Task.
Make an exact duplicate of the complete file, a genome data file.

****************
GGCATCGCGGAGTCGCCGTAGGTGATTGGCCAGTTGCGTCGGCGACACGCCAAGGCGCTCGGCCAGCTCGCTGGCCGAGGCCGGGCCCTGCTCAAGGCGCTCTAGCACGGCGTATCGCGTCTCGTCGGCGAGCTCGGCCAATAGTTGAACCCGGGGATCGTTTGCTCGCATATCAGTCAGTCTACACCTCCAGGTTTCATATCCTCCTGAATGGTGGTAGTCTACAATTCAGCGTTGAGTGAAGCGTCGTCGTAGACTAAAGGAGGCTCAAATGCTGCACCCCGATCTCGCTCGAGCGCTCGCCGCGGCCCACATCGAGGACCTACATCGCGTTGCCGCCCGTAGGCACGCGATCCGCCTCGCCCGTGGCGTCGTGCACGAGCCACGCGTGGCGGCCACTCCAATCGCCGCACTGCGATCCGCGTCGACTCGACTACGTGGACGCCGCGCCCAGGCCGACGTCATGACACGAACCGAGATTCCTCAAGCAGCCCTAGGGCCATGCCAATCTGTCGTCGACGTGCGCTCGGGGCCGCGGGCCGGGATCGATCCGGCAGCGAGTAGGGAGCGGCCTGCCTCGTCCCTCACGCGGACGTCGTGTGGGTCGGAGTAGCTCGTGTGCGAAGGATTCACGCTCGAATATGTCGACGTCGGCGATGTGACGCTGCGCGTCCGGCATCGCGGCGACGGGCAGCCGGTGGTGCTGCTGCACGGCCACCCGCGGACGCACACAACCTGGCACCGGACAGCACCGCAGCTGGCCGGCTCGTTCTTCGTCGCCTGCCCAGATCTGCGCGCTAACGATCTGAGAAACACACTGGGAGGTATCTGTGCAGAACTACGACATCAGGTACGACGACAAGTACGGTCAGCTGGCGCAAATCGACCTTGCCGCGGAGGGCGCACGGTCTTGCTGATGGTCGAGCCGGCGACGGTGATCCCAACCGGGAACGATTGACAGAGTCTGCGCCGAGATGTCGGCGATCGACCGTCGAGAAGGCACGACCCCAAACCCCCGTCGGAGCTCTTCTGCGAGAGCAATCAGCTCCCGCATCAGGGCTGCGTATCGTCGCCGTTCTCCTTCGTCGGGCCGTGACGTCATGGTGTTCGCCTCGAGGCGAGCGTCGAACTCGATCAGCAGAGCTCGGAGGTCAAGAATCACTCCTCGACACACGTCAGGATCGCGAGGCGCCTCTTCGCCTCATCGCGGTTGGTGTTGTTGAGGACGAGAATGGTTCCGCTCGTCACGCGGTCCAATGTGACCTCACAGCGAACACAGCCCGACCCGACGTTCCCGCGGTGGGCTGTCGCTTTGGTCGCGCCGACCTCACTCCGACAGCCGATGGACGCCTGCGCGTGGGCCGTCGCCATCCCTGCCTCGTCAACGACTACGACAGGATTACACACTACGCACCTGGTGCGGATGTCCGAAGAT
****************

GGCATCGCGGAGTCGCCGTAGGTGATTGGCCAGTTGCGTCGGCGACACGCCAAGGCGCTCGGCCAGCTCGCTGGCCGAGGCCGGGCCCTGCTCAAGGCGCTCTAGCACGGCGTATCGCGTCTCGTCGGCGAGCTCGGCCAATAGTTGAACCCGGGGATCGTTTGCTCGCATATCAGTCAGTCTACACCTCCAGGTTTCATATCCTCCTGAATGGTGGTAGTCTACAATTCAGCGTTGAGTGAAGCGTCGTCGTAGACTAAAGGAGGCTCAAATGCTGCACCCCGATCTCGCTCGAGCGCTCGCCGCGGCCCACATCGAGGACCTACATCGCGTTGCCGCCCGTAGGCACGCGATCCGCCTCGCCCGTGGCGTCGTGCACGAGCCACGCGTGGCGGCCACTCCAATCGCCGCACTGCGATCCGCGTCGACTCGACTACGTGGACGCCGCGCCCAGGCCGACGTCATGACACGAACCGAGATTCCTCAAGCAGCCCTAGGGCCATGCCAATCTGTCGTCGACGTGCGCTCGGGGCCGCGGGCCGGGATCGATCCGGCAGCGAGTAGGGAGCGGCCTGCCTCGTCCCTCACGCGGACGTCGTGTGGGTCGGAGTAGCTCGTGTGCGAAGGATTCACGCTCGAATATGTCGACGTCGGCGATGTGACGCTGCGCGTCCGGCATCGCGGCGACGGGCAGCCGGTGGTGCTGCTGCACGGCCACCCGCGGACGCACACAACCTGGCACCGGACAGCACCGCAGCTGGCCGGCTCGTTCTTCGTCGCCTGCCCAGATCTGCGCGCTAACGATCTGAGAAACACACTGGGAGGTATCTGTGCAGAACTACGACATCAGGTACGACGACAAGTACGGTCAGCTGGCGCAAATCGACCTTGCCGCGGAGGGCGCACGGTCTTGCTGATGGTCGAGCCGGCGACGGTGATCCCAACCGGGAACGATTGACAGAGTCTGCGCCGAGATGTCGGCGATCGACCGTCGAGAAGGCACGACCCCAAACCCCCGTCGGAGCTCTTCTGCGAGAGCAATCAGCTCCCGCATCAGGGCTGCGTATCGTCGCCGTTCTCCTTCGTCGGGCCGTGACGTCATGGTGTTCGCCTCGAGGCGAGCGTCGAACTCGATCAGCAGAGCTCGGAGGTCAAGAATCACTCCTCGACACACGTCAGGATCGCGAGGCGCCTCTTCGCCTCATCGCGGTTGGTGTTGTTGAGGACGAGAATGGTTCCGCTCGTCACGCGGTCCAATGTGACCTCACAGCGAACACAGCCCGACCCGACGTTCCCGCGGTGGGCTGTCGCTTTGGTCGCGCCGACCTCACTCCGACAGCCGATGGACGCCTGCGCGTGGGCCGTCGCCATCCCTGCCTCGTCAACGACTACGACAGGATTACACACTACGCACCTGGTGCGGATGTCCGAAGAT